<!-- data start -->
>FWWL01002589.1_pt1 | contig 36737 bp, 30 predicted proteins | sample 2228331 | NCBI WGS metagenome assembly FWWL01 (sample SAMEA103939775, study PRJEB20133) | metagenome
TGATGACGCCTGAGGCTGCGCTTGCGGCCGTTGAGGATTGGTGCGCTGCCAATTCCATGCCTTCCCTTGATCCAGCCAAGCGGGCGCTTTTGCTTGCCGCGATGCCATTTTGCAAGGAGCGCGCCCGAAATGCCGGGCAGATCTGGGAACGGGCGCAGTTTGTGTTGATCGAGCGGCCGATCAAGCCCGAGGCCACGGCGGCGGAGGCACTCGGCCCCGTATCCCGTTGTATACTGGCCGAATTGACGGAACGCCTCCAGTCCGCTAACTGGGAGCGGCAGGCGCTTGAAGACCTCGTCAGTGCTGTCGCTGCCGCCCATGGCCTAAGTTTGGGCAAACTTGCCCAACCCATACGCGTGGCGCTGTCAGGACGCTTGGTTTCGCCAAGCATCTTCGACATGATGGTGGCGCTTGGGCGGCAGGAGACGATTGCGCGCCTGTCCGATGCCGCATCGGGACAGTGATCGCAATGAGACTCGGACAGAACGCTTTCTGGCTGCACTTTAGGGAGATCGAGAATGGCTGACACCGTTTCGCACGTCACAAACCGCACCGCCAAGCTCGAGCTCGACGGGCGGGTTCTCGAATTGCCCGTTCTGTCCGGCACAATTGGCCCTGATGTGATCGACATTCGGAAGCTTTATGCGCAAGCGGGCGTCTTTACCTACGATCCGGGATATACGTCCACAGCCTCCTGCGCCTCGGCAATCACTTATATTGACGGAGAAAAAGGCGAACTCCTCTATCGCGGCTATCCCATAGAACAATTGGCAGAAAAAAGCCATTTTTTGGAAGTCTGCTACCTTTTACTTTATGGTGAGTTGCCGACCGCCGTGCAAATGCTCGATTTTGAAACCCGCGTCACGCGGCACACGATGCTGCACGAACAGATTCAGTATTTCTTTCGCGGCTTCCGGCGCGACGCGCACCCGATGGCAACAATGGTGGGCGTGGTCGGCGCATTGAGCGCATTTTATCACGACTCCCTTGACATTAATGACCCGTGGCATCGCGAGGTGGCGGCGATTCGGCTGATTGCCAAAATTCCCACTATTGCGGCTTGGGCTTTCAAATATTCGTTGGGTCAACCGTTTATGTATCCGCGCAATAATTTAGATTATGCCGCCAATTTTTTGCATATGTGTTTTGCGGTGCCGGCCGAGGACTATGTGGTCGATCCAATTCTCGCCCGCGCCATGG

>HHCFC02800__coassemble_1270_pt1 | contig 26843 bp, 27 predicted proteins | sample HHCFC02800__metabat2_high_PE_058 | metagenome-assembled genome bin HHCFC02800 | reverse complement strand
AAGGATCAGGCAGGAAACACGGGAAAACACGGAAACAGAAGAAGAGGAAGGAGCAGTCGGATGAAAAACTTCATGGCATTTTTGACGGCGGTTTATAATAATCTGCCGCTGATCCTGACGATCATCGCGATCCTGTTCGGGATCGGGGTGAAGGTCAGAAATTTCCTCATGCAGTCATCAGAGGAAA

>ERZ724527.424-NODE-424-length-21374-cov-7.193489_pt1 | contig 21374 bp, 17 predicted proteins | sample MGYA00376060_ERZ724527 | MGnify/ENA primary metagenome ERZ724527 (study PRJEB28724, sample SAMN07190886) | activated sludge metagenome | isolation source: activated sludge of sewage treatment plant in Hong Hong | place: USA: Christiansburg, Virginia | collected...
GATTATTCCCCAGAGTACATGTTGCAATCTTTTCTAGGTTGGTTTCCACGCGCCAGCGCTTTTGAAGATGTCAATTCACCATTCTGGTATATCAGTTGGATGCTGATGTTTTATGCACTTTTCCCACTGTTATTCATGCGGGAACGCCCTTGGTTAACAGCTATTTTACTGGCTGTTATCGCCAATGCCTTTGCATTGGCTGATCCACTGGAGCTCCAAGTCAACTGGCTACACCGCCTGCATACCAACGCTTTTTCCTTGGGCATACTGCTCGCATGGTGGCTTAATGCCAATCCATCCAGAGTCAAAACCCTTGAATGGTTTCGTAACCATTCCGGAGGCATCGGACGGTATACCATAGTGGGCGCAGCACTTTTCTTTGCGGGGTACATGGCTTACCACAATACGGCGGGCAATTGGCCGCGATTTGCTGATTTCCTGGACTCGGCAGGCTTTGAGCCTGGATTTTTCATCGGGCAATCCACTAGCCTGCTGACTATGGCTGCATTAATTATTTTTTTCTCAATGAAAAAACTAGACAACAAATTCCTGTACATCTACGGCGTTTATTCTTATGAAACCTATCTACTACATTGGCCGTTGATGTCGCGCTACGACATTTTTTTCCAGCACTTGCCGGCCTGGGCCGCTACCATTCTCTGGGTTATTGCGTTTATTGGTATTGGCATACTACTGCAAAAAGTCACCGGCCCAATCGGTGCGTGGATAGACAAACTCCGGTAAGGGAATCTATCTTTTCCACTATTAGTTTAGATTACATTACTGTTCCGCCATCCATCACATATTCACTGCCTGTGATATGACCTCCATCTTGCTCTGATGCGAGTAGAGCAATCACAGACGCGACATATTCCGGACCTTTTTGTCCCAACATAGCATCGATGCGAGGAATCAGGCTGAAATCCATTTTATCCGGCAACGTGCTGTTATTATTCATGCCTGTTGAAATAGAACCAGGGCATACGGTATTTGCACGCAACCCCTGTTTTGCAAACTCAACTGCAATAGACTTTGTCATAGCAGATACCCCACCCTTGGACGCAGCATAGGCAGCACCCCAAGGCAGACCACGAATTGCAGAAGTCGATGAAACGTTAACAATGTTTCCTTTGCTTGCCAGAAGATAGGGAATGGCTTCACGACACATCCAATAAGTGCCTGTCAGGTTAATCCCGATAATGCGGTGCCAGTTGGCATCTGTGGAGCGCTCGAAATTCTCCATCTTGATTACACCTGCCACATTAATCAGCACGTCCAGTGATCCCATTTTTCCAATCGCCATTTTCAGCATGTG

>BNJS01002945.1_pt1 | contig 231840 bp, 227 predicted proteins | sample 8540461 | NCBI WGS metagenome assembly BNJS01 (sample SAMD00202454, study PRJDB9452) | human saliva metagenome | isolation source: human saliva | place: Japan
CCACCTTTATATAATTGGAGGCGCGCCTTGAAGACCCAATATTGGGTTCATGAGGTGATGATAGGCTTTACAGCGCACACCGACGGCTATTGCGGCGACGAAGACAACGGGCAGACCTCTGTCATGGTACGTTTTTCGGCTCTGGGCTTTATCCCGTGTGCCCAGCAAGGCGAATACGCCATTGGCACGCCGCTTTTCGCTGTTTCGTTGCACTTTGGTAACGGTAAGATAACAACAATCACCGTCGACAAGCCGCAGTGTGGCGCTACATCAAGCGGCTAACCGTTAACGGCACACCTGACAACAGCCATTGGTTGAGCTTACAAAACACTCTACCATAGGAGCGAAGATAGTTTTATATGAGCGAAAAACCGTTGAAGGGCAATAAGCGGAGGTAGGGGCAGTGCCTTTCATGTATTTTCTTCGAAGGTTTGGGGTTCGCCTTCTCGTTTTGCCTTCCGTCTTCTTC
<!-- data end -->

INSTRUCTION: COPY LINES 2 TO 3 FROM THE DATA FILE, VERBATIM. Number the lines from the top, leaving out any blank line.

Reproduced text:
TGATGACGCCTGAGGCTGCGCTTGCGGCCGTTGAGGATTGGTGCGCTGCCAATTCCATGCCTTCCCTTGATCCAGCCAAGCGGGCGCTTTTGCTTGCCGCGATGCCATTTTGCAAGGAGCGCGCCCGAAATGCCGGGCAGATCTGGGAACGGGCGCAGTTTGTGTTGATCGAGCGGCCGATCAAGCCCGAGGCCACGGCGGCGGAGGCACTCGGCCCCGTATCCCGTTGTATACTGGCCGAATTGACGGAACGCCTCCAGTCCGCTAACTGGGAGCGGCAGGCGCTTGAAGACCTCGTCAGTGCTGTCGCTGCCGCCCATGGCCTAAGTTTGGGCAAACTTGCCCAACCCATACGCGTGGCGCTGTCAGGACGCTTGGTTTCGCCAAGCATCTTCGACATGATGGTGGCGCTTGGGCGGCAGGAGACGATTGCGCGCCTGTCCGATGCCGCATCGGGACAGTGATCGCAATGAGACTCGGACAGAACGCTTTCTGGCTGCACTTTAGGGAGATCGAGAATGGCTGACACCGTTTCGCACGTCACAAACCGCACCGCCAAGCTCGAGCTCGACGGGCGGGTTCTCGAATTGCCCGTTCTGTCCGGCACAATTGGCCCTGATGTGATCGACATTCGGAAGCTTTATGCGCAAGCGGGCGTCTTTACCTACGATCCGGGATATACGTCCACAGCCTCCTGCGCCTCGGCAATCACTTATATTGACGGAGAAAAAGGCGAACTCCTCTATCGCGGCTATCCCATAGAACAATTGGCAGAAAAAAGCCATTTTTTGGAAGTCTGCTACCTTTTACTTTATGGTGAGTTGCCGACCGCCGTGCAAATGCTCGATTTTGAAACCCGCGTCACGCGGCACACGATGCTGCACGAACAGATTCAGTATTTCTTTCGCGGCTTCCGGCGCGACGCGCACCCGATGGCAACAATGGTGGGCGTGGTCGGCGCATTGAGCGCATTTTATCACGACTCCCTTGACATTAATGACCCGTGGCATCGCGAGGTGGCGGCGATTCGGCTGATTGCCAAAATTCCCACTATTGCGGCTTGGGCTTTCAAATATTCGTTGGGTCAACCGTTTATGTATCCGCGCAATAATTTAGATTATGCCGCCAATTTTTTGCATATGTGTTTTGCGGTGCCGGCCGAGGACTATGTGGTCGATCCAATTCTCGCCCGCGCCATGG

>HHCFC02800__coassemble_1270_pt1 | contig 26843 bp, 27 predicted proteins | sample HHCFC02800__metabat2_high_PE_058 | metagenome-assembled genome bin HHCFC02800 | reverse complement strand